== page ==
Mistakes are awesome!
We are all human. And we all make mistakes, both in our personal lives and business settings.
However, the way we deal with them is what makes the difference in the long term.
The biggest thing with mistakes is not how and how quickly you resolve them (although this is extremely important as well), but what you can learn from them so you don’t make the same mistakes twice. And more importantly, educate others to avoid the mistakes you made, so they do not have to go through the same learning curve after the fact.
Often in companies, mistakes are not spoken about. It reflects badly on the person who made the mistake. And nobody wants to put themselves in a negative spot light. After all, your performance bonus and salary increase depend on how well you did at the end of the day.
However, and this is the very sad part of the story, this means nobody will learn from the mistakes made and avoid making them themselves.
The solution, in my personal opinion, is very simple:
A black book.
All companies should have a running list (anonymous of course, to avoid egos being crushed) of the mistake made, the solution to get it fixed in a quick and responsible manner, the lessons learnt and ways to avoid this same mistake happening again. And this needs to be shared across the entire business. Not just the people in the same team, but all the people that may come across a similar problem in the future.
Most companies unfortunately don’t do this. They focus on rectifying the problem, and when that is done, forget to share the learnings of the mistake with the rest of the organisation.
They will most likely, in the near or far future, make the same mistakes again, not having gained the knowledge from the first person making the mistake.
I am not saying that you should only focus on the mistakes made by people within the organisation. Don’t get me wrong, you need to highlight all their awesomeness and amazingness as well. You need to reward them for doing fantastic work for the organisation. But this does not mean ignoring the lessons learnt and potential mistakes made. And sharing this, in a way that everybody can learn from it.
To give you a very basic example from my work in the corporate organisation, without of course conveying the name of the company, product or people involved:
We developed a campaign, based on the brief received from one of the departments within the business. This included the target audience, channels, etc.
We set up the campaign, used all channels available within the budget, and took it live.
Within a few days, we started looking at the basic measurements and results:
- Clicks to the website
- Calls to the call centre
- Actual leads and sales
- Behaviour on the site
And the results were not what we expected. We had developed such an awesome campaign, but people were not responding to it. This was terribly disappointing and you almost start doubting your own skills. (bit of an exaggeration here, for dramatic effects to the story)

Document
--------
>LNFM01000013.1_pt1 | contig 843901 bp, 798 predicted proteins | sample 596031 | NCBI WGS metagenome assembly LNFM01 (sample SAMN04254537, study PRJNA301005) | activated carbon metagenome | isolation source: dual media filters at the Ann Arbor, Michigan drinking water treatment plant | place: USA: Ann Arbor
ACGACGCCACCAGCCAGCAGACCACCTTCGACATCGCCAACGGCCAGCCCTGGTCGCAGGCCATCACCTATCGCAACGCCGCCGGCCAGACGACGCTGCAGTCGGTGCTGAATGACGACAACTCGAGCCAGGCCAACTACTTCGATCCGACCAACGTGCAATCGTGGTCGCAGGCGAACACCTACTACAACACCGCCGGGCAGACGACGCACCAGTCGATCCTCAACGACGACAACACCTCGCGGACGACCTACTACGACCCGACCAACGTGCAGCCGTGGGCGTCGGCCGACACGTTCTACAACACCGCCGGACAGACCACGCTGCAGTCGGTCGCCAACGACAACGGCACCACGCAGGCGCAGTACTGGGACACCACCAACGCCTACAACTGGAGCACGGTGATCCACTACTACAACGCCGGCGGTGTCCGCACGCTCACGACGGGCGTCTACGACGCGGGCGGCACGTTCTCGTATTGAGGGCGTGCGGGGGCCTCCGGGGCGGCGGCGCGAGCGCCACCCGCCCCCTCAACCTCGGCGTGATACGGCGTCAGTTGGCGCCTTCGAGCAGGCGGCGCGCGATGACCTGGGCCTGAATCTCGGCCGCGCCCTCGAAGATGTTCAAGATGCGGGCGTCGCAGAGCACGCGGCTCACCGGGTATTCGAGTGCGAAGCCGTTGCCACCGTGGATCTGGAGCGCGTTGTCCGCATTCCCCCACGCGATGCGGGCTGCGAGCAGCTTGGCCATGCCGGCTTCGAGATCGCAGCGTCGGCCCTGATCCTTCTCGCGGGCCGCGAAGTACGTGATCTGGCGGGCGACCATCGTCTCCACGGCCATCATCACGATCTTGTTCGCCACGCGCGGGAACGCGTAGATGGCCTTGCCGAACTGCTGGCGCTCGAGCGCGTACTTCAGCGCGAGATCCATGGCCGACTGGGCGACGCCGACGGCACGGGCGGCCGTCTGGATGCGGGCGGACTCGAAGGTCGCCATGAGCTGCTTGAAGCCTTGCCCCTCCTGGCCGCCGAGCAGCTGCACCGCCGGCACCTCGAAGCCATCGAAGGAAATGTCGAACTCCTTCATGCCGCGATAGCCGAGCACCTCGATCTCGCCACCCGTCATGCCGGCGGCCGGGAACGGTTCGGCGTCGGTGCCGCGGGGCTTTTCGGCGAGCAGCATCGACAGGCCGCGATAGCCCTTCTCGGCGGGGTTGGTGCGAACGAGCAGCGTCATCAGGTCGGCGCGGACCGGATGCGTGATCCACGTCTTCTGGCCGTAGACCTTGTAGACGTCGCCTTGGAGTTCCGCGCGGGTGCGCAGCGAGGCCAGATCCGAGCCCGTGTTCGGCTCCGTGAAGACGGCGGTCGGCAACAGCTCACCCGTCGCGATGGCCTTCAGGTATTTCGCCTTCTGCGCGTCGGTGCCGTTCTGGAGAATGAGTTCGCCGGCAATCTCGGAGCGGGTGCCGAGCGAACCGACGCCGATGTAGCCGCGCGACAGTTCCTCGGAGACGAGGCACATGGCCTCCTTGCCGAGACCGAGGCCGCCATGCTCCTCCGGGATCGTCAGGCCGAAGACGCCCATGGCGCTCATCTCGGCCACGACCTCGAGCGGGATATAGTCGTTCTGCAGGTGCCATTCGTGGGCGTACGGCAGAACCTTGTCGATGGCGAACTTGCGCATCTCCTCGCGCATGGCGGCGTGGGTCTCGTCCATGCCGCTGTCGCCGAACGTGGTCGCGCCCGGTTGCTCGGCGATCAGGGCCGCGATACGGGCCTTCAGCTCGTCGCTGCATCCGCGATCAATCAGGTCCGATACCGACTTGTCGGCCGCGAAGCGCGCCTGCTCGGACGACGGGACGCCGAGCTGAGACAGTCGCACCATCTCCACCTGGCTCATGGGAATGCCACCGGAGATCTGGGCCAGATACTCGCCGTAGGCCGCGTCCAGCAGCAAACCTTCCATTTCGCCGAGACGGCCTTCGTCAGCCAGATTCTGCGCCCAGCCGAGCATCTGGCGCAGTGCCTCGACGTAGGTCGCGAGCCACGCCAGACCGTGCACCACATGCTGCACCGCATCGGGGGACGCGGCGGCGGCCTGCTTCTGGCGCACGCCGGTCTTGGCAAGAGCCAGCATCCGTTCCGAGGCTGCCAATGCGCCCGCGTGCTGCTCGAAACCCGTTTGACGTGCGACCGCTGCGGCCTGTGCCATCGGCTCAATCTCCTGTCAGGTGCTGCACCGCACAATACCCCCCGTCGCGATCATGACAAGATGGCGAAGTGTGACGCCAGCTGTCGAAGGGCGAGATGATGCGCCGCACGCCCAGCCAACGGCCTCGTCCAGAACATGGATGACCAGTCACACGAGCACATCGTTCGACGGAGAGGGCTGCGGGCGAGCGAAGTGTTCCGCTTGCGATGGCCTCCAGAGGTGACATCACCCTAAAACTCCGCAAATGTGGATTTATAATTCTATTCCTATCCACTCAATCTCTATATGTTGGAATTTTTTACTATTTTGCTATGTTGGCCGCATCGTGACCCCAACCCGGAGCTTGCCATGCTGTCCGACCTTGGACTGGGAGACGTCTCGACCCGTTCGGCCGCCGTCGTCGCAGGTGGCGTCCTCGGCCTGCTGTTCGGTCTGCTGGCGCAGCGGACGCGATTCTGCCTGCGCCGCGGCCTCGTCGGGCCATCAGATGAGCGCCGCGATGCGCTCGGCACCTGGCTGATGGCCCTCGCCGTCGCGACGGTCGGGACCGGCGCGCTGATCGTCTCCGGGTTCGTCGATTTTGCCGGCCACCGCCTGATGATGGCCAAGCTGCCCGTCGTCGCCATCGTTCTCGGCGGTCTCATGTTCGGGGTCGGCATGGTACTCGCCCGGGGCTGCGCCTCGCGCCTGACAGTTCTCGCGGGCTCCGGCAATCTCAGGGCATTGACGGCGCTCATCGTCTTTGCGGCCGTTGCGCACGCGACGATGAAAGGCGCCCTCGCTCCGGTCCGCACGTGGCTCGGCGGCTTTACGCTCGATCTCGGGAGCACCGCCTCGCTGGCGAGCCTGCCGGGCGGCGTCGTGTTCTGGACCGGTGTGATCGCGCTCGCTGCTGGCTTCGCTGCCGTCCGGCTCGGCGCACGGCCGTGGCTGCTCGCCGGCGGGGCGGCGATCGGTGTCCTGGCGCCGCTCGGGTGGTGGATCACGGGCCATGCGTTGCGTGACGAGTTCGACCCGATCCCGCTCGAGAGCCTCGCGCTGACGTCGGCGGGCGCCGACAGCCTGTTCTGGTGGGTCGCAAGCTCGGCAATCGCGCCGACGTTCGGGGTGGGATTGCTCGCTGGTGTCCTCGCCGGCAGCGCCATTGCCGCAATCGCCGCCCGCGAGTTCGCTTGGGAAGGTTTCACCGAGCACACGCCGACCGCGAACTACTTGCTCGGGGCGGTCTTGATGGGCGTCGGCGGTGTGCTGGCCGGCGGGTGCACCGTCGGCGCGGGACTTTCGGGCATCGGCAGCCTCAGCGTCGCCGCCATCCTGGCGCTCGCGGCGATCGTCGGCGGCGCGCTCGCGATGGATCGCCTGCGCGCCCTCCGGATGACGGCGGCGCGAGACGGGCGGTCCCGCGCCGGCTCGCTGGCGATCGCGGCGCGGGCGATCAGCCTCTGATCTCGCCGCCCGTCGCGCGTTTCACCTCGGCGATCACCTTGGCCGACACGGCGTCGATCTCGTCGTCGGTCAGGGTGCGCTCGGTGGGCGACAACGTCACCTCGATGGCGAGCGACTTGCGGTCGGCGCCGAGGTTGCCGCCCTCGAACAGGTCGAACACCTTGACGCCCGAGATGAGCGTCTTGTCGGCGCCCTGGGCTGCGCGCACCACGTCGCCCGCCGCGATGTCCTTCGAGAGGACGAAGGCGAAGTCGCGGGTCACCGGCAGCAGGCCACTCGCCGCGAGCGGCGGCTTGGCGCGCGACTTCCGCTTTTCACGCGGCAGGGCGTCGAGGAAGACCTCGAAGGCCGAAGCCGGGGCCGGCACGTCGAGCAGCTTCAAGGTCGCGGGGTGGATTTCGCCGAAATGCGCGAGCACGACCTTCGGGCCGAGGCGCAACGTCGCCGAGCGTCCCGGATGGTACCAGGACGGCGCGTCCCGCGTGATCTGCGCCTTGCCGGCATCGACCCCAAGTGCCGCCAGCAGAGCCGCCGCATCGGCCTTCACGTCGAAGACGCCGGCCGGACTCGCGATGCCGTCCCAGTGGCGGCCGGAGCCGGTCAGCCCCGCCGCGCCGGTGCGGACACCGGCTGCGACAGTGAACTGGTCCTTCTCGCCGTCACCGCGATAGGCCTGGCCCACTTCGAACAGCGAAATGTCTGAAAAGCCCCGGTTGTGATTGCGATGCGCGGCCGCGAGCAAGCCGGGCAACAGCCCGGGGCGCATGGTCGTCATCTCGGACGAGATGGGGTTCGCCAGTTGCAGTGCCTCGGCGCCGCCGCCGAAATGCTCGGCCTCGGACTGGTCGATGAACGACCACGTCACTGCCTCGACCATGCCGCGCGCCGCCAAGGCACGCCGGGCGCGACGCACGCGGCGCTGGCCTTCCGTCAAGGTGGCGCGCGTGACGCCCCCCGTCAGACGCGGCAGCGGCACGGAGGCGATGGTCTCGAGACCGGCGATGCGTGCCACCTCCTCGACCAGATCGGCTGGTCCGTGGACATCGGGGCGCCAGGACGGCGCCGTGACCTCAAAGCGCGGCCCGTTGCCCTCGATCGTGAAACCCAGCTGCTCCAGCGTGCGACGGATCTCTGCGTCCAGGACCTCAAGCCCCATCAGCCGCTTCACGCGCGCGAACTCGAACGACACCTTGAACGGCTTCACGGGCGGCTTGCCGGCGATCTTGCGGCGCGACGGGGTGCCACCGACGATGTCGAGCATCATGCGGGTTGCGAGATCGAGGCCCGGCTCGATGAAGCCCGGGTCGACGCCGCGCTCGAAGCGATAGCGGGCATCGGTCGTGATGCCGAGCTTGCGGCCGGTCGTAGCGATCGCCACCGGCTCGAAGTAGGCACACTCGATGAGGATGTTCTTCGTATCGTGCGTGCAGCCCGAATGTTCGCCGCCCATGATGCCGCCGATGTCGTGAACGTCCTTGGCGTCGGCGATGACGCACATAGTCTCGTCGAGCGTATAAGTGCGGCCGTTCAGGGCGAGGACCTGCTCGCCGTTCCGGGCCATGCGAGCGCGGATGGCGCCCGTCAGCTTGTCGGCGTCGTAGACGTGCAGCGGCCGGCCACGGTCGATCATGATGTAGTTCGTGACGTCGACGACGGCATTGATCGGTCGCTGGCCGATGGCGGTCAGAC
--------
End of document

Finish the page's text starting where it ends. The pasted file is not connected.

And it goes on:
In order to improve the results, we started researching all the factors that could affect the success of the campaign and found out that we did a lot wrong:
- The target audience we were after was not the target audience that was actually interested in the product. The issue here was the original brief, and not involving the right people to get their input.
- This meant that not only the message was wrong, but also the placement of the ads and the set up of the landing pages.
- Although the campaign made sense in our mind, potential clients did not understand it. Only if you explained the concept to them, did they understand what we were trying to convey. (this is by the way a problem with a lot of campaigns)
- People were not following the flow we had in mind for them on the site. We did not make the landing pages intuitive enough.
- The benefits and features of the product that we thought people would like the most, weren’t actually the benefits the end consumer preferred and based their purchase decision on.
- Basically, we had to start almost from scratch, delaying the campaign, incurring more costs, and potentially having lost customers because we gave them the wrong message.
A 4 hour session to discover whether we had made the same mistakes on other campaigns, with all the parties and agencies involved. Drawing a list of all the mistakes made, across all campaigns and presenting this back to all other teams in a format that would guide them.
Equipping people with the knowledge we as a team had gained from this exercise, providing them with the opportunity not to make the same mistake we had made.
Learning from our own findings, rectifying the campaigns in order to achieve better results for the business.
And for all future projects, saving money, time and energy whilst creating better informed campaigns.